As all mothers-to-be can attest, being pregnant doesn’t necessarily relegate you to bed-rest, but it does generally require a certain amount of accommodation, especially at work. As our former colleague KJ Dell’Antonia reports over on the New York Times Motherloade blog today, a new proposed bill in the House of Representatives would require employers to make those accommodations as a matter of law.
Federal legislation to be introduced Tuesday by House members from New York and California (including Representatives Jerrold Nadler and Carolyn B. Maloney) is intended to ensure that no woman has to make [the choice not to work because of pregnancy]. The Pregnant Workers Fairness Act, says Mr. Nadler, will “require an employer to make a reasonable accommodation for pregnancy, childbirth, and related medical conditions, unless this creates an undue hardship on the employer.”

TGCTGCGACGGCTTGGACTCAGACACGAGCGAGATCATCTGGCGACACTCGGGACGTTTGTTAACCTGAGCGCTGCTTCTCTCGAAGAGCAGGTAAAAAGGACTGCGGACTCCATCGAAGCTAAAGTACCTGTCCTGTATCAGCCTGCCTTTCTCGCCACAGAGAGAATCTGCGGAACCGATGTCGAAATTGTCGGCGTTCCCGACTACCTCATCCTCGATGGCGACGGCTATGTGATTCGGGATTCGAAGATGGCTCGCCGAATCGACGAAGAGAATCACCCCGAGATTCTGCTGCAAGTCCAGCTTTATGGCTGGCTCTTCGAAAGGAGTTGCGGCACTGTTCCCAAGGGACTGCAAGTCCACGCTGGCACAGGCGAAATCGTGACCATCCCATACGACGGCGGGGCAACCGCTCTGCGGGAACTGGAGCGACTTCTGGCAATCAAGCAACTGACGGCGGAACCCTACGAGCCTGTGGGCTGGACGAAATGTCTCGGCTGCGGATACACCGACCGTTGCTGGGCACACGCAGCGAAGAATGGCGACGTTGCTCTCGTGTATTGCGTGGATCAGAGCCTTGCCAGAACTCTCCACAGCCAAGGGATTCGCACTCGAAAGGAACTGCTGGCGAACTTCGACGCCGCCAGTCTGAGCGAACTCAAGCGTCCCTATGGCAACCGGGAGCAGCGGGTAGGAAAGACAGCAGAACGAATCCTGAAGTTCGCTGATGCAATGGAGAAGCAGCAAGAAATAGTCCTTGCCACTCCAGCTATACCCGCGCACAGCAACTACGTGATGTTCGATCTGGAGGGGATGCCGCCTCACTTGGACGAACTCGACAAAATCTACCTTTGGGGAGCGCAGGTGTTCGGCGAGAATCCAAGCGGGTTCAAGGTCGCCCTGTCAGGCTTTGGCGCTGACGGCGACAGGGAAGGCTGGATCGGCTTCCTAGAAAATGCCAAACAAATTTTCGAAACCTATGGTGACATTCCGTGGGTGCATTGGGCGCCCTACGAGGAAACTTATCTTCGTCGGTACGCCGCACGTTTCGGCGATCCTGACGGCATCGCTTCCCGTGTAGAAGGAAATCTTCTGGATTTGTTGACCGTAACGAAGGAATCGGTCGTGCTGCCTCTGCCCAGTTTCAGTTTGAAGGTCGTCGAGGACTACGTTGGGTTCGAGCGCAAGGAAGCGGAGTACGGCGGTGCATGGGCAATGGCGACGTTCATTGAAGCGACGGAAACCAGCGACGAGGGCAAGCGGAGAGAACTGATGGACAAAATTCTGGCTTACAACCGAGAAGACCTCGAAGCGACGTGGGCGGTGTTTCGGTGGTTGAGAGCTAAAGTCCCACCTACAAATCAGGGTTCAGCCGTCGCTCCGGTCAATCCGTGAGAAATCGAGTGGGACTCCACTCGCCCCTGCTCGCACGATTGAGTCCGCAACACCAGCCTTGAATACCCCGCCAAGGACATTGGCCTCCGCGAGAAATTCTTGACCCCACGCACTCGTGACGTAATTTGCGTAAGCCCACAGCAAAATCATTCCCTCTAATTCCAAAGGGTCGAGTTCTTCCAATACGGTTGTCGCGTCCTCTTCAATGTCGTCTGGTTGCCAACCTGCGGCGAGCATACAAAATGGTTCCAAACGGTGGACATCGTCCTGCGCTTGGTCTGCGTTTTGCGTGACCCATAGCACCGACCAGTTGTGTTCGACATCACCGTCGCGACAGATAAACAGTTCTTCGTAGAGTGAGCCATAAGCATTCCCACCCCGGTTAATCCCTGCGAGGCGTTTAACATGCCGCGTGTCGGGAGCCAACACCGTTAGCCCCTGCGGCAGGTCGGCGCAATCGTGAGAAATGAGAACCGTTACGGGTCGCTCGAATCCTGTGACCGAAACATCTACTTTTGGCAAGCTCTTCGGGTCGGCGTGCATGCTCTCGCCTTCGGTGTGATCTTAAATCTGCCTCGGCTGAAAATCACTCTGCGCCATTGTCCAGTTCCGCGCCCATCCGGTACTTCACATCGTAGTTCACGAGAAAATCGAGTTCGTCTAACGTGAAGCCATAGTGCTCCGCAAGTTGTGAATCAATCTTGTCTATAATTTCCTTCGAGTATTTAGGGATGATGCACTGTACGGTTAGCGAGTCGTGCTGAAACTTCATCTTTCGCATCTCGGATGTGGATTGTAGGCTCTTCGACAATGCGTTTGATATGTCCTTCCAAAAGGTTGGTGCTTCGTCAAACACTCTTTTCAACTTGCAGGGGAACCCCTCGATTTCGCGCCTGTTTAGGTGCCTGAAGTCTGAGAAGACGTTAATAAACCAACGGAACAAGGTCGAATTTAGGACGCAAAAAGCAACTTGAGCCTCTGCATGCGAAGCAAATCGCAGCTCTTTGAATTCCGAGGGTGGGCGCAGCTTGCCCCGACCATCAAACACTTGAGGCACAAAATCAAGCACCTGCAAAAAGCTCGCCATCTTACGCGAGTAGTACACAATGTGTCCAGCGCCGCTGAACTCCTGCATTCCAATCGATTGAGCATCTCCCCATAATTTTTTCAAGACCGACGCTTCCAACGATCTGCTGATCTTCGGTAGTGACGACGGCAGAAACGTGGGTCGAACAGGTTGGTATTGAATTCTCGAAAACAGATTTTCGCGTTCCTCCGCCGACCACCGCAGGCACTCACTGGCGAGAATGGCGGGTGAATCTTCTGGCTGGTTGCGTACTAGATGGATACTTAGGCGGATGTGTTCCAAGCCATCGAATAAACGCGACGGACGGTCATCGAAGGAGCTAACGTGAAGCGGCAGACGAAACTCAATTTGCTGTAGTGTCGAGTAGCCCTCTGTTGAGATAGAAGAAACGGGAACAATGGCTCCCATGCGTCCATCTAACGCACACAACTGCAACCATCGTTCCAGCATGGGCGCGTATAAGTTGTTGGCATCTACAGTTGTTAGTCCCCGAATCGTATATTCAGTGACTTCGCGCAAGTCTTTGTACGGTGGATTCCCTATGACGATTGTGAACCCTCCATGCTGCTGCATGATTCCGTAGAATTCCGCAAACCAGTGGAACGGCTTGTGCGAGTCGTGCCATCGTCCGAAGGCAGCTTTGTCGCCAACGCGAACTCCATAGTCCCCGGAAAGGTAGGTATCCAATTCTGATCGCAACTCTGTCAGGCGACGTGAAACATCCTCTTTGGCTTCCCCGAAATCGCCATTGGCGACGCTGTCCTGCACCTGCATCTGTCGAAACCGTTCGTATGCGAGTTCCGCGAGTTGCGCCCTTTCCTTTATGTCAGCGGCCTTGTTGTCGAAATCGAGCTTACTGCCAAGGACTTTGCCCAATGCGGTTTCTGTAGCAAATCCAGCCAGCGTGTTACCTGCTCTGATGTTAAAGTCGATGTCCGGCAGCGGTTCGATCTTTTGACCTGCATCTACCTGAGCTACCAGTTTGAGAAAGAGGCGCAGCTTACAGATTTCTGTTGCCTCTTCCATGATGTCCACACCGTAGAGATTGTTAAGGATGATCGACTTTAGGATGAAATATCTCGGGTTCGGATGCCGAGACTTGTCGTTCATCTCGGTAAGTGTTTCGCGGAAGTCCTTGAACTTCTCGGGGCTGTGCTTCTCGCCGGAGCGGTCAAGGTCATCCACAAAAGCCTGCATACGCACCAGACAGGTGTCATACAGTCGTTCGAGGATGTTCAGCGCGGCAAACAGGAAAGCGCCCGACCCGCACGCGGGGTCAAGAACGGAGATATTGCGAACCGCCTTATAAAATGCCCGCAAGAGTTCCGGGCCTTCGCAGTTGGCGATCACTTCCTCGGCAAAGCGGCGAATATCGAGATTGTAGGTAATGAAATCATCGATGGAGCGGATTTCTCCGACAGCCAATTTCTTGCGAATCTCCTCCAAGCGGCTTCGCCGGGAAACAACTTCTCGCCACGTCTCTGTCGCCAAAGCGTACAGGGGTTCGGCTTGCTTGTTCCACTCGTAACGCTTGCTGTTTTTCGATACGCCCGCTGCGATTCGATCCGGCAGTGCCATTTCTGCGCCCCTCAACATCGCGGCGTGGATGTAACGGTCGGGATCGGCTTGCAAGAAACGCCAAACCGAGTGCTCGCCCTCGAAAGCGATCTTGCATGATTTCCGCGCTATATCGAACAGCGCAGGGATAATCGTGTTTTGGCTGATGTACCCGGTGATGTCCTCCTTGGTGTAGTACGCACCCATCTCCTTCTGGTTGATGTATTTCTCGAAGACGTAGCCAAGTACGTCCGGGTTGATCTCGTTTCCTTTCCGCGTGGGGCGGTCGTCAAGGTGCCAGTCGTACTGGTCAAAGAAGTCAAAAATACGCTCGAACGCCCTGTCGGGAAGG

The legislation would also prevent employers from using a worker’s pregnancy to deny her opportunities on the job, force her to take an accommodation that she does not want or need, or force her onto leave when another reasonable accommodation could help keep her on the job—all rules that should already be familiar to employers, thanks to the Americans With Disabilities Act.
Currently, women cannot be discriminated against for being pregnant, but companies are not required to make any adjustments to work-load or type; and, as Dell’Antonia points out, while many companies have voluntarily allowed for the necessary changes, some women have been fired for “infractions” as minor as carrying a water bottle on the job.
While most employers ought to find this measure reasonable, I suspect we’ll be hearing about how making basic accommodations for pregnant women is an assault on the free-market or something very soon. Stay tuned.
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